Saturday, April 17, 2010

Chicken Stock Recipe inspired by Julia Child's

It is Friday afternoon. Everyone is tired--INCLUDING ME! So, when everyone got home from school (having not touched their lunch) I made them some chicken soup. I keep small glass containers full of chicken stock in the freezer which I defrost in the microwave until the edges of the soup are defrosted and the soup slides easily out. Then, I finish heating the soup in a pan and pour the chicken stock over cooked rice noodles to make chicken noodle soup.

Making soup from scratch might seem daunting to those who don't cook, but it is actually pretty easy if you get the hang of it--and practically free if you ever have whole chicken for dinner. You need the bones from two roast chickens. If you don't usually cook, just save the bones from two rotisserie chickens in the freezer. Then when you want to cook the stock soup you will have the bones on hand for stock. This recipe is based on Julia Child's stock recipe and the stock from Nourishing Traditions. Also, another thing we do at my house is to chop all the vegetables and put them in the freezer so everything is ready to go in the morning. That way it takes less than ten minutes in the morning to get the stock started. If you start it at 7 am it will be done by the end of school day! And you will have stock for soup for a month.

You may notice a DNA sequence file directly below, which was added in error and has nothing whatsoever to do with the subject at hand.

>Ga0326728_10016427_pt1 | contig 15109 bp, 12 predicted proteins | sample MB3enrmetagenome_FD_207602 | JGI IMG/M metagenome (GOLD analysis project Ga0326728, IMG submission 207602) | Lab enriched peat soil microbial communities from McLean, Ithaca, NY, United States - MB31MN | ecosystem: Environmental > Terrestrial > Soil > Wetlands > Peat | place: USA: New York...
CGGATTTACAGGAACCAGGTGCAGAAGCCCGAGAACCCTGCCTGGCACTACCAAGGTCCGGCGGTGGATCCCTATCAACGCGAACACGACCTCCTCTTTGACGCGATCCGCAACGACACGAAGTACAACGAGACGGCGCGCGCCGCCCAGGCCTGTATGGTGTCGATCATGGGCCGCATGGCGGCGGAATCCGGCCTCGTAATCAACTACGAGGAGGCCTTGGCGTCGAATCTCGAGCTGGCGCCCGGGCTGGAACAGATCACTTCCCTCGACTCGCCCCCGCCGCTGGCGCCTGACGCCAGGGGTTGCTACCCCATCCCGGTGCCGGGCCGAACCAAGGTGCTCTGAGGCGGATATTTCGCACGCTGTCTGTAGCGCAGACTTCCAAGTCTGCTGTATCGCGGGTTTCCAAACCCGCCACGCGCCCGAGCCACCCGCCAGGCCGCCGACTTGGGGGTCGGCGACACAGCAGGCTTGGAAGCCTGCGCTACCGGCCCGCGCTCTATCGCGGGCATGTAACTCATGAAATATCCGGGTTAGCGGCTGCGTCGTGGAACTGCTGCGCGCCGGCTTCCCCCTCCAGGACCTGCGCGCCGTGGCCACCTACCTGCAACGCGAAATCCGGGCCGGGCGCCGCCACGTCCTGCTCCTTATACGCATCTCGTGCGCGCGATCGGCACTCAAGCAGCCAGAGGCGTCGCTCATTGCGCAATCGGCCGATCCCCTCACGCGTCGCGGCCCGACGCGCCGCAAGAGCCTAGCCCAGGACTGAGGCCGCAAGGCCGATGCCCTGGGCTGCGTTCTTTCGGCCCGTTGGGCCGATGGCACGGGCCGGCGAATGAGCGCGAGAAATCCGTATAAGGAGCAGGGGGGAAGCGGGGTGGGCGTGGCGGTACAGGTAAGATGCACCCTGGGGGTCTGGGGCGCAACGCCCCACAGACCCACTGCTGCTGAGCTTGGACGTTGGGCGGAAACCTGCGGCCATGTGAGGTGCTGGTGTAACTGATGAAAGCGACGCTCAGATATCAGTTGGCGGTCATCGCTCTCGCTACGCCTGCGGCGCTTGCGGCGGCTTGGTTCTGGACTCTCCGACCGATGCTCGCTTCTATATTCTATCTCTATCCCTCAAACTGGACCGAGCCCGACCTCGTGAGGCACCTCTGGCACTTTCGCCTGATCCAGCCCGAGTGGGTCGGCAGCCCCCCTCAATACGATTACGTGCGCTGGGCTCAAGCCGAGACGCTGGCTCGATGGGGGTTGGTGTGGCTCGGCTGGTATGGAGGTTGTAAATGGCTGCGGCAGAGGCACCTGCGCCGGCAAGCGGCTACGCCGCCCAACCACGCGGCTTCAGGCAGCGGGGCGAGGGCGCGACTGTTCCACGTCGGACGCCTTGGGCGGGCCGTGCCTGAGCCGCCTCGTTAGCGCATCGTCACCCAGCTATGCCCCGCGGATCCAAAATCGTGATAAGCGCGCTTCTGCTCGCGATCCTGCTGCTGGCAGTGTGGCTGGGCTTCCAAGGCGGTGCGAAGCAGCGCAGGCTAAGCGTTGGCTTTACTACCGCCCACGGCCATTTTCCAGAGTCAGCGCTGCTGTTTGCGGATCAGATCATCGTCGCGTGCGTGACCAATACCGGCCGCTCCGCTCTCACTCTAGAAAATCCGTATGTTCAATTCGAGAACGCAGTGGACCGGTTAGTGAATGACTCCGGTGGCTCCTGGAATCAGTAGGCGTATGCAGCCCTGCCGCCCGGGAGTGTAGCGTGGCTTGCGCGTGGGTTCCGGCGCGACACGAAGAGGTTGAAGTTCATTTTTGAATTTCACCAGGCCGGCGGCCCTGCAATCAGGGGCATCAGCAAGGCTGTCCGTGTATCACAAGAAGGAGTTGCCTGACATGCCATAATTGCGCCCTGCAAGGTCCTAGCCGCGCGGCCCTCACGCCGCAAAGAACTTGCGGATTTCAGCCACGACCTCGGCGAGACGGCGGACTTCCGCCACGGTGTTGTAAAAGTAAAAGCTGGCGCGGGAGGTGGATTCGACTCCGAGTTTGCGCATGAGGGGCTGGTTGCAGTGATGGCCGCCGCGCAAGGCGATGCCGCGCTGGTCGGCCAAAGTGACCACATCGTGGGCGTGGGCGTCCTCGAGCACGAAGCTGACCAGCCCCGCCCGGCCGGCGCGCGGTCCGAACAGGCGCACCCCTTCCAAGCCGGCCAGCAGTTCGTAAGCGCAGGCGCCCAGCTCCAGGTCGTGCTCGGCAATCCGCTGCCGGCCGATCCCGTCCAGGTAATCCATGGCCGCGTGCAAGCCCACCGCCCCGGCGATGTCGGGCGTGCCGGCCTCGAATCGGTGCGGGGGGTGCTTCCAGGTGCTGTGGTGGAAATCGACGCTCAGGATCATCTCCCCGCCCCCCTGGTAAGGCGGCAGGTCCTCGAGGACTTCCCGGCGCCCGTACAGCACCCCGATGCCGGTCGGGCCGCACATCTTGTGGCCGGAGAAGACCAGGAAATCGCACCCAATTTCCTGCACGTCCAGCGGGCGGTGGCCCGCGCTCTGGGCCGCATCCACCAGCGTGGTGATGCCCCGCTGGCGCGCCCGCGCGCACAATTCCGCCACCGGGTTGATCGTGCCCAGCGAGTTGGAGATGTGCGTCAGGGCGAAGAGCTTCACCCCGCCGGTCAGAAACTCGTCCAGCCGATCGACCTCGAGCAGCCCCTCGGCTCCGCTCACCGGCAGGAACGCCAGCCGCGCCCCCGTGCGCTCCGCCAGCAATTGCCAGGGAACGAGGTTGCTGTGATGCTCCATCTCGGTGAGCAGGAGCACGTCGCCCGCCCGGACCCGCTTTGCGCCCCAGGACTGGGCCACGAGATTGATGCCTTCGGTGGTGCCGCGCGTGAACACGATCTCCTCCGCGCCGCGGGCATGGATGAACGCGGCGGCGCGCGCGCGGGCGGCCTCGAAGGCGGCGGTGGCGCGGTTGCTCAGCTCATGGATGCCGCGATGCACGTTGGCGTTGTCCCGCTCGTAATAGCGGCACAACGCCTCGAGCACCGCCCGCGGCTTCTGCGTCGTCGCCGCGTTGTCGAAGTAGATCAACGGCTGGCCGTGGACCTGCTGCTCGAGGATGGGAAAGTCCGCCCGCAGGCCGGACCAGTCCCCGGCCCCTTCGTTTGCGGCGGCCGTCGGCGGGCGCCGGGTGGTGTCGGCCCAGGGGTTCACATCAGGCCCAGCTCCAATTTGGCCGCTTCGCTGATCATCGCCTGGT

Chicken Stock Recipe (inspired by Julia Child's recipe)

Remove:
  • bones from two roasted chickens

from the freezer and put them in a large pot. Add water so the bones are covered with an inch of water.

Optional:
  • 2 Tablespoons of Apple Cider Vinegar (which encourages the minerals to move out of the bone into the broth.) Leave the bones and water with the vinegar for one hour.

Bring to a boil and skim the white froth that comes to the top.

Add:
  • 3 carrots
  • 2 onions, peeled and chopped
  • 3 celery stalks, chopped
  • 1 sprig thyme (or 1/4 tsp dried thyme)
  • 2 bay leaves
  • 2 garlic cloves
  • 8 peppercorns
  • 1 TBSP tomato paste (optional)

Add water so everything is covered by two inches of water. Bring just to a simmer. Cover and cook for 6-7 hours. Let cool. Strain through fine sieve. Discard bones and vegetables. Let cool. Freeze in small glass tumblers like these covered glass cylinder--make sure to leave an inch of space at the top as the liquid expands when frozen. Freeze until needed.

1 comments:

Cannon and Kassie said...

I make chicken stock all the time too. The farmer sells chicken parts for $5, it comes with the back,head, feet and heart! eeww! But it makes such nutritious stock!

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